Life in Godzone (aka Paradise) (aka New Zealand) by Robyn Anderson
Kia Ora everyone
Alan, thanks for asking me – you never cease to amaze me with your ideas for marketing, and for pulling the alpaca community together. It’s lovely.
Why Alpacas? My first encounter with an alpaca was around about 1986 in downtown Wellington, the capital city of New Zealand. There were moves afoot to introduce these beautiful animals with the magnificent fleece into New Zealand . There was a llama and an alpaca and we were invited by their handler to feel the fleece of both animals. I preferred the llama fleece! It felt softer. In my defence I think those animals were very primitive compared to the magnificent fleece carriers we have here today.
This meeting with an alpaca was burned into my memory.
Several years later I received an unexpected windfall of around $800 New Zealand dollars. This was earmarked as my deposit for an alpaca. I really still had no idea about caring for alpaca – but I knew I wanted one.
Meanwhile my husband and I established an olive grove in the Awatere Valley in the South Island of New Zealand. We still lived and worked in Wellington but commuted most weekends to work on our grove. We had a taste of rural life and we loved it. Our grove was only around 20 minutes from the nearest large town, and only 5 minutes from a small town. The small town had an old fashioned general store, tea rooms and a public toilet. This was handy as we had no facilities on our block. I nicknamed the local phone box “my office”.
We planted, weeded and tended over 6,000 olive trees. We had picked out our house site and to complete our idyllic lifestyle we expected to have 2-3 alpaca grazing nearby.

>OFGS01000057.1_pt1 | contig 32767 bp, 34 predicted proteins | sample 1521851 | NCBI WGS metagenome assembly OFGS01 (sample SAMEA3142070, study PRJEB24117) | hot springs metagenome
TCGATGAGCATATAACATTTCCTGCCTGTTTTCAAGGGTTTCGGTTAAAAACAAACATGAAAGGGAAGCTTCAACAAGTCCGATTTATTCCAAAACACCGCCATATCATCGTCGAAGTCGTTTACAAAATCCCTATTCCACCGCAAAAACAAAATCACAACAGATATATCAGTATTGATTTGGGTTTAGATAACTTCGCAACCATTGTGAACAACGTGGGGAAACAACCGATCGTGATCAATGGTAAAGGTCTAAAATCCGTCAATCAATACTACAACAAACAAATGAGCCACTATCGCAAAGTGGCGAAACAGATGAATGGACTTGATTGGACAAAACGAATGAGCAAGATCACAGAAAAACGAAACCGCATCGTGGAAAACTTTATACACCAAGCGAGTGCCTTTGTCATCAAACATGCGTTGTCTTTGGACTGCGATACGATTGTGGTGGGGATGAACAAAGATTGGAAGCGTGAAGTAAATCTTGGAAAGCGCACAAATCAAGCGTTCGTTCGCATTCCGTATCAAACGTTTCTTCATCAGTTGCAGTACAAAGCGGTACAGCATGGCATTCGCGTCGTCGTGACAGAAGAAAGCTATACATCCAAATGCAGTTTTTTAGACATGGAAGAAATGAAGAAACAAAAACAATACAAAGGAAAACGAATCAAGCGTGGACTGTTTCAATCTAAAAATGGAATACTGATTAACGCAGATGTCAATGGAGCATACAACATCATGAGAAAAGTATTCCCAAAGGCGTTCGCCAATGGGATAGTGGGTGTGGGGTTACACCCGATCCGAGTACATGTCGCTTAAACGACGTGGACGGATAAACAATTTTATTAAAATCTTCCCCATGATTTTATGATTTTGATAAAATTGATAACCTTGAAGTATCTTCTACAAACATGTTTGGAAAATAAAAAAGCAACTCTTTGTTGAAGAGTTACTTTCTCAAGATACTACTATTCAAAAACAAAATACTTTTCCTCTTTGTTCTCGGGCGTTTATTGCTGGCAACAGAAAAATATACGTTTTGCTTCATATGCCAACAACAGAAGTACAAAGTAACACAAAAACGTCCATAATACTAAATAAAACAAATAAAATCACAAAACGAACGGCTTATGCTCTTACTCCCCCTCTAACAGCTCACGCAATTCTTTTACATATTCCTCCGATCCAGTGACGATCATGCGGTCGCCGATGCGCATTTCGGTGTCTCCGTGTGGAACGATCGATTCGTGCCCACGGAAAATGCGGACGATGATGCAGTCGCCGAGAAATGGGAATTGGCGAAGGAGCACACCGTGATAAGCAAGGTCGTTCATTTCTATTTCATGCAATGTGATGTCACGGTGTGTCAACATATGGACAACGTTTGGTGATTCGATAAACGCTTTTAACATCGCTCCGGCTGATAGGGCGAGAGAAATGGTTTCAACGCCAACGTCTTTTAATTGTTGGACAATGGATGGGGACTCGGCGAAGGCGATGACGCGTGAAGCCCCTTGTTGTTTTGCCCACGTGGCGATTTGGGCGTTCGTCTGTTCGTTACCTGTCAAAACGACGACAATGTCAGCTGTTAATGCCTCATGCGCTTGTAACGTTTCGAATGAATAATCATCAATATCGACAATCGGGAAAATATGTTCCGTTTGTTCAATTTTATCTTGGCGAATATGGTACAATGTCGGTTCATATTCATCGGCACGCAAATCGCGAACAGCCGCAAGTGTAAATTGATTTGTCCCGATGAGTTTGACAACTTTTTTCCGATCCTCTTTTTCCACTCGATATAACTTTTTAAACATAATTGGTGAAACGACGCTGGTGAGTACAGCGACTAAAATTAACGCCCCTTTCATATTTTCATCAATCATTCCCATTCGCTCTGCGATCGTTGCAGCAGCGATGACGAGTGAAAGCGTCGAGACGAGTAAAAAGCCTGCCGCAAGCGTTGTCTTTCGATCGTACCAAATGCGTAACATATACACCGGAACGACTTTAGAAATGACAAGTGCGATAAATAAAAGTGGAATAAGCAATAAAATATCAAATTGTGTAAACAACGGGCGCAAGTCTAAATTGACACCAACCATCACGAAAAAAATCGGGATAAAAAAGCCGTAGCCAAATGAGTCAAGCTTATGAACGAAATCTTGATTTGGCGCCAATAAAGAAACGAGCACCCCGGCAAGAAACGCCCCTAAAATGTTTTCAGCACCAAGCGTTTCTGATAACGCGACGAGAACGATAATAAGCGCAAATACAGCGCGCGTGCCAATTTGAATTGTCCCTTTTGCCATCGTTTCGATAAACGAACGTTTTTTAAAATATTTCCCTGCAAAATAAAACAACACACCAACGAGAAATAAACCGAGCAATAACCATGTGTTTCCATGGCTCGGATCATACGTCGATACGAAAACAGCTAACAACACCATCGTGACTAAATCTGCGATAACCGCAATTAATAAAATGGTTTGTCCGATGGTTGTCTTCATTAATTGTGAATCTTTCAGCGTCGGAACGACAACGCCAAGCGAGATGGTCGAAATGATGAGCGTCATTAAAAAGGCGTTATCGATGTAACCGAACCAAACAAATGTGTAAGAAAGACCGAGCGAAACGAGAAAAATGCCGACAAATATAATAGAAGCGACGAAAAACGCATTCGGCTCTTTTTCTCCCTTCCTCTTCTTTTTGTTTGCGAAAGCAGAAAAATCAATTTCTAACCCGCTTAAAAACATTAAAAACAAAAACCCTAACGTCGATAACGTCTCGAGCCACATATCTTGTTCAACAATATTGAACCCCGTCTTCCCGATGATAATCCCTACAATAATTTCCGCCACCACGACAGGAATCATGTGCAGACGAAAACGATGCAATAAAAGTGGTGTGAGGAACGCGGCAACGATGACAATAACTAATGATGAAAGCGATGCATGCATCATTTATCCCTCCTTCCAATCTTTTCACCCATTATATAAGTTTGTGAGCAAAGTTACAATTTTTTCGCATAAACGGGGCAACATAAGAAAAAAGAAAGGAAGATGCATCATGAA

Things often don’t work out quite how we planned them!
Circumstances changed and we sold our grove. That was quite a wrench for us, as, along with the land and our beautiful trees, we sold a little of ourselves and all of our dreams.
Still the alpacas remained in the back of my mind.
Finally it dawned on us! We could breed alpacas. This was now 2002. There were quite a few alpacas in New Zealand now and more being imported. We were living in Queensland in Australia for a few months at this time. The sun must have been good for us as this was where the dream started to take shape. We visited a couple of breeders around the area and attended one or two shows. The breeders were very positive – and the alpacas were gorgeous.
We moved back to Wellington, New Zealand. We visited a couple of breeders in our greater area and attended a couple of shows. The breeders were very positive – and the alpacas were gorgeous!
We quickly realised our quarter acre suburban home was not going to be practical and began our search for a suitable property.
We decided to go south rather than north and found a block of land in mid Canterbury. It is right on the Canterbury plains with a view of the Southern Alps to the west and the Port Hills of Christchurch to the east. We are around 40 minutes from the centre of Christchurch (when Christchurch had a centre, before the earthquake) in the heart of a traditional sheep and crop growing area but with dairy farming expanding rapidly, close to the small agricultural university town of Lincoln. There is rapid urban expansion in the surrounding towns – they are getting closer to us.